Steamboat baseball camp turns passion into purpose |

Steamboat baseball camp turns passion into purpose

Play It Well camp fires up community while bringing water to Africa

Steamboat baseball players, Tanner Cobb and Achilles Cornwell, pose with Magale villagers and their new water well while on their trip to Africa in July 2022.
Joel Cobb/Courtesy Photo

Sports carry a power that transcends any game. They create a bond within a community and fuel that community to make a difference. 

Three years ago, Joel Cobb and many others teamed up to create Generation U, an organization that brings clean water to remote villages in Africa. 

When not leading the organization, Cobb is also a baseball and football coach in Steamboat. He saw an opportunity to combine both of his passions and help feed Generation U through Steamboat sports while using the work in Africa to transform the local community into a stronger one and his athletes into better people. 

To accomplish this, Cobb brought in a few friends to create the Play It Well baseball camp, which ran for its second year on Saturday, Aug. 13. 

The camp is designed to kill two birds with one stone having all the proceeds go directly toward Generation U’s next water well project in Africa, while also growing the sport of baseball in a city that is more focused on other sports. 

Aiding Africa

A key component of the camp, according to Cobb, is showing kids how to be better people in the community as well as better players on the field.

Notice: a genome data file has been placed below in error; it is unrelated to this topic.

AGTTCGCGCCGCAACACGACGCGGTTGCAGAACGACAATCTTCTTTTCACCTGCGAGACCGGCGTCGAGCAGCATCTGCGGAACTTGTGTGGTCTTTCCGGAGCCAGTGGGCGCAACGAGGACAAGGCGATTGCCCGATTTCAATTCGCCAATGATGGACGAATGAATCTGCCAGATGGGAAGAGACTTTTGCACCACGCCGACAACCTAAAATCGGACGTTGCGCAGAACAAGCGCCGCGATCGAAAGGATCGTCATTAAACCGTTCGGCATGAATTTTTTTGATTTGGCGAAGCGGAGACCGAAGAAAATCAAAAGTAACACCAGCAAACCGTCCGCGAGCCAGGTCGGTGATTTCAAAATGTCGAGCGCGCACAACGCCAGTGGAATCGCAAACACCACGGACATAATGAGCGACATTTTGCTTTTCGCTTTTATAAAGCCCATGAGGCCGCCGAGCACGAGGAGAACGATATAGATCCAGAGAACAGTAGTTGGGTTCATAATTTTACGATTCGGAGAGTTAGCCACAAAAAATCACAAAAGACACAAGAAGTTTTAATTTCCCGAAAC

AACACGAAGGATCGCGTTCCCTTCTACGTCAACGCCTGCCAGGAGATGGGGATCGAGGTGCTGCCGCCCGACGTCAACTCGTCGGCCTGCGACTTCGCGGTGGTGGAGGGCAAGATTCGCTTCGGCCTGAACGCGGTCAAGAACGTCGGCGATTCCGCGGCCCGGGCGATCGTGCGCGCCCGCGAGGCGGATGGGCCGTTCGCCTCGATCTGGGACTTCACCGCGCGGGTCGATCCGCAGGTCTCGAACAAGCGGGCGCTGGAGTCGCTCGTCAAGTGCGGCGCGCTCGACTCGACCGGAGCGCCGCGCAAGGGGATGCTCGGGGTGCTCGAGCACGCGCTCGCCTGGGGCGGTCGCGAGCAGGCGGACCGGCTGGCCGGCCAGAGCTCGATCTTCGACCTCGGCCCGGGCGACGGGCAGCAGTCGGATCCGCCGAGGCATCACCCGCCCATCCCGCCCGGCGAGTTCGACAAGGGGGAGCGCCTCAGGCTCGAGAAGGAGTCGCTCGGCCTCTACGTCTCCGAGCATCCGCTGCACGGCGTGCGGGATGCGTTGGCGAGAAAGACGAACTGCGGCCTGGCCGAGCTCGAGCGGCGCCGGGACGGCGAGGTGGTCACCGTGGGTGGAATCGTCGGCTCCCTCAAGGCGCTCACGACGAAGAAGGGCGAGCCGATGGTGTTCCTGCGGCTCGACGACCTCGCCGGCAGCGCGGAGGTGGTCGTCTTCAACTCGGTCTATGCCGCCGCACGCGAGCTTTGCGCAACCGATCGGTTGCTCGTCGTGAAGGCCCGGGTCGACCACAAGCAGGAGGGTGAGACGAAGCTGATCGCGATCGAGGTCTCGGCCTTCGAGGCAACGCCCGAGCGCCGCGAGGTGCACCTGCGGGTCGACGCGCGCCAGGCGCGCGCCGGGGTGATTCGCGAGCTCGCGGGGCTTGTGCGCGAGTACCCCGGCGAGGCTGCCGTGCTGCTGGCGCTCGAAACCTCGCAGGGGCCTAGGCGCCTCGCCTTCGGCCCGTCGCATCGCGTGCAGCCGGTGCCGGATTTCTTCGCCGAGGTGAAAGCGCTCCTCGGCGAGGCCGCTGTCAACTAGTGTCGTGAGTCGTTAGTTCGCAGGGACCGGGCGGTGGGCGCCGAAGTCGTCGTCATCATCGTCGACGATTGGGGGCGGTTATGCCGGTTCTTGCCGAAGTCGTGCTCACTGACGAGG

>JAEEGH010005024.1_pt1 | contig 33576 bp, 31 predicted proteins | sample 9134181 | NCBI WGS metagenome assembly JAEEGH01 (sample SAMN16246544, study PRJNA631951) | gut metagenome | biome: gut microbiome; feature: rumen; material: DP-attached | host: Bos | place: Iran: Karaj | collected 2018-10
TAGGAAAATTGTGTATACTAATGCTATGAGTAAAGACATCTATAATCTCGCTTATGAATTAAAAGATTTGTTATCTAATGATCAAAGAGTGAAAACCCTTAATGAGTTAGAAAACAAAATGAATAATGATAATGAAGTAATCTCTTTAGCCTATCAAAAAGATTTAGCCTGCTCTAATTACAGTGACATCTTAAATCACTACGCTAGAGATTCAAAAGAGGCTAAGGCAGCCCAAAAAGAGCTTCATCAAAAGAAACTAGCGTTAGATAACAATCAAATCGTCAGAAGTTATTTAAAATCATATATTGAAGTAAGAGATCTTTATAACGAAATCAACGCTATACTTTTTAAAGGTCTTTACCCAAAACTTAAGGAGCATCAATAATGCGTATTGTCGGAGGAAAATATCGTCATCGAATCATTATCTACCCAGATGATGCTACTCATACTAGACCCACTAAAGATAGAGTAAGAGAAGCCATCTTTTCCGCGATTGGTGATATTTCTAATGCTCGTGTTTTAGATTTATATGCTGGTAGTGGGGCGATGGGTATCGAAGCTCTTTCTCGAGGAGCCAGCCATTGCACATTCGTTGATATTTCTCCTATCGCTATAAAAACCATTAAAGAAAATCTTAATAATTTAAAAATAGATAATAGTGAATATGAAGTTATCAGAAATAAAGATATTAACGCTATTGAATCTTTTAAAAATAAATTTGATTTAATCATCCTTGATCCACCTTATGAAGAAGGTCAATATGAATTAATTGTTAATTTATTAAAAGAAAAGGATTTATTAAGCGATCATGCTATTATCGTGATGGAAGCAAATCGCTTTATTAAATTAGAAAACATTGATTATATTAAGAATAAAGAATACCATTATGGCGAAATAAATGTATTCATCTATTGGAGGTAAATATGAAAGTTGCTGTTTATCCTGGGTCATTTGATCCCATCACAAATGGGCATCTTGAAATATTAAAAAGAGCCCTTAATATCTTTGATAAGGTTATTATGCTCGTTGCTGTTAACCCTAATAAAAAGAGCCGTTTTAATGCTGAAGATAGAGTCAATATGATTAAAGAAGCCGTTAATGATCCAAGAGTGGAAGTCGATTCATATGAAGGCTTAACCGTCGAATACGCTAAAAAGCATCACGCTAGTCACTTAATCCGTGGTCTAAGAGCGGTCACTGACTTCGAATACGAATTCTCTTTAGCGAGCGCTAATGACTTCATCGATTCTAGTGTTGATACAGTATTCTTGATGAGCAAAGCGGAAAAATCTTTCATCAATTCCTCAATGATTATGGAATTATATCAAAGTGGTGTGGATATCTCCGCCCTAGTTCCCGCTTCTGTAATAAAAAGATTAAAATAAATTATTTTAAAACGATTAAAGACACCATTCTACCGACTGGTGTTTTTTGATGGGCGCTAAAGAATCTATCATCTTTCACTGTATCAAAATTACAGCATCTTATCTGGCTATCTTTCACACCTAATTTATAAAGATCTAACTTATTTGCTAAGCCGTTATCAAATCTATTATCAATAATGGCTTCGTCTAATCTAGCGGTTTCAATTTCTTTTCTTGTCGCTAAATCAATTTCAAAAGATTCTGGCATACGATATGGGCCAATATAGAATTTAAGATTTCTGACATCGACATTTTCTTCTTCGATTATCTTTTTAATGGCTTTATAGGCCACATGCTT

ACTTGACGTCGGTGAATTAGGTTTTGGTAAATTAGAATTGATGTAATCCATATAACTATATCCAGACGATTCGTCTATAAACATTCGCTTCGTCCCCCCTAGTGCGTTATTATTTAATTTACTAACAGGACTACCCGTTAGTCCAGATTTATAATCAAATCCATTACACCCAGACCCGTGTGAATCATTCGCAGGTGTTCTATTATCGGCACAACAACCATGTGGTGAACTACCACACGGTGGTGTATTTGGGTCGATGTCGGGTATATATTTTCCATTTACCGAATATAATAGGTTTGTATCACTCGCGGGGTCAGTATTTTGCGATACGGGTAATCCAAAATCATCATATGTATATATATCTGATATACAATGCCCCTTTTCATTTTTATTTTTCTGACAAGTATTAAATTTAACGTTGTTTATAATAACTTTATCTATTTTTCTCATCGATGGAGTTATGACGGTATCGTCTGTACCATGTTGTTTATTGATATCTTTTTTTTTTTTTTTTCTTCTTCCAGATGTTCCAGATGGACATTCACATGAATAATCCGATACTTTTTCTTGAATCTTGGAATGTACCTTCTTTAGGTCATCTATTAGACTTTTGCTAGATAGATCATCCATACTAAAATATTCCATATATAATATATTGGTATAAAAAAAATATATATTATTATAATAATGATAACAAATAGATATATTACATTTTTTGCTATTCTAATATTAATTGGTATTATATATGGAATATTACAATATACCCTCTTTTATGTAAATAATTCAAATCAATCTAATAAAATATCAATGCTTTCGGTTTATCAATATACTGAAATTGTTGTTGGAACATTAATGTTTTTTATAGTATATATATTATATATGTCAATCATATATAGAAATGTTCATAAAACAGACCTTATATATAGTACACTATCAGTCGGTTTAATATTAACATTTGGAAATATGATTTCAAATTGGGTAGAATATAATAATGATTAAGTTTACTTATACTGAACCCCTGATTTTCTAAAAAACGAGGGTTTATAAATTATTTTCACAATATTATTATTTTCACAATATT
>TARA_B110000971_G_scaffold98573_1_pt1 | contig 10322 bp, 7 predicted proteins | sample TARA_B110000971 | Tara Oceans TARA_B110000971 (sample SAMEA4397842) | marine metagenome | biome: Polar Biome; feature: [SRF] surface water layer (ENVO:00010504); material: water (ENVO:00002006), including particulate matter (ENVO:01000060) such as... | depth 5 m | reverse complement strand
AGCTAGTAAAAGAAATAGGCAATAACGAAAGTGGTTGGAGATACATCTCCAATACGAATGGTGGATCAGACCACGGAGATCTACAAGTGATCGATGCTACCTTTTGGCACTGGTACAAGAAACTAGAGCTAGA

“One of our things as coaches for baseball is we want to teach the kids how to play it well on the field obviously, but there’s a lot more that happens off the field and off the diamond so we really try to focus on how we can play it well off the diamond,” Cobb said. 

Joel Cobb pitches to young athletes in the Play It Well baseball camp at Emerald Fields on Saturday, August 13, 2022.
Tom Skulski/Steamboat Pilot & Today

Cobb explained that instead of just telling kids that they should be a good leader and encourage others, he gives them the opportunity to apply that in real life situations through their work with Generation U. 

A group of 15 Generation U members recently got back from a trip to Uganda in July. Among those 15 were Cobb, his wife Bridget, Nick Cornwell and a couple Steamboat baseball players.

Cornwell, a baseball and football coach in Steamboat, described the trip to Africa as life changing and spoke to the raw emotion he felt when leaving. 

“We knew when we left, no one was giving shirts away anymore and no one was giving shoes or medical supplies or anything that we thought was important to them, but we knew that the water kept flowing and that life was continuing on out there,” Cornwell said. 

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Generation U’s first well was installed in September 2021 in a Ugandan village called Magale. Just one well saves 38 lives per year, creating an indescribable impact on African villages. 

Bridget Cobb is a Registered Nurse at Yampa Valley Medical Center and had the opportunity to do a medical mission in several villages in Uganda.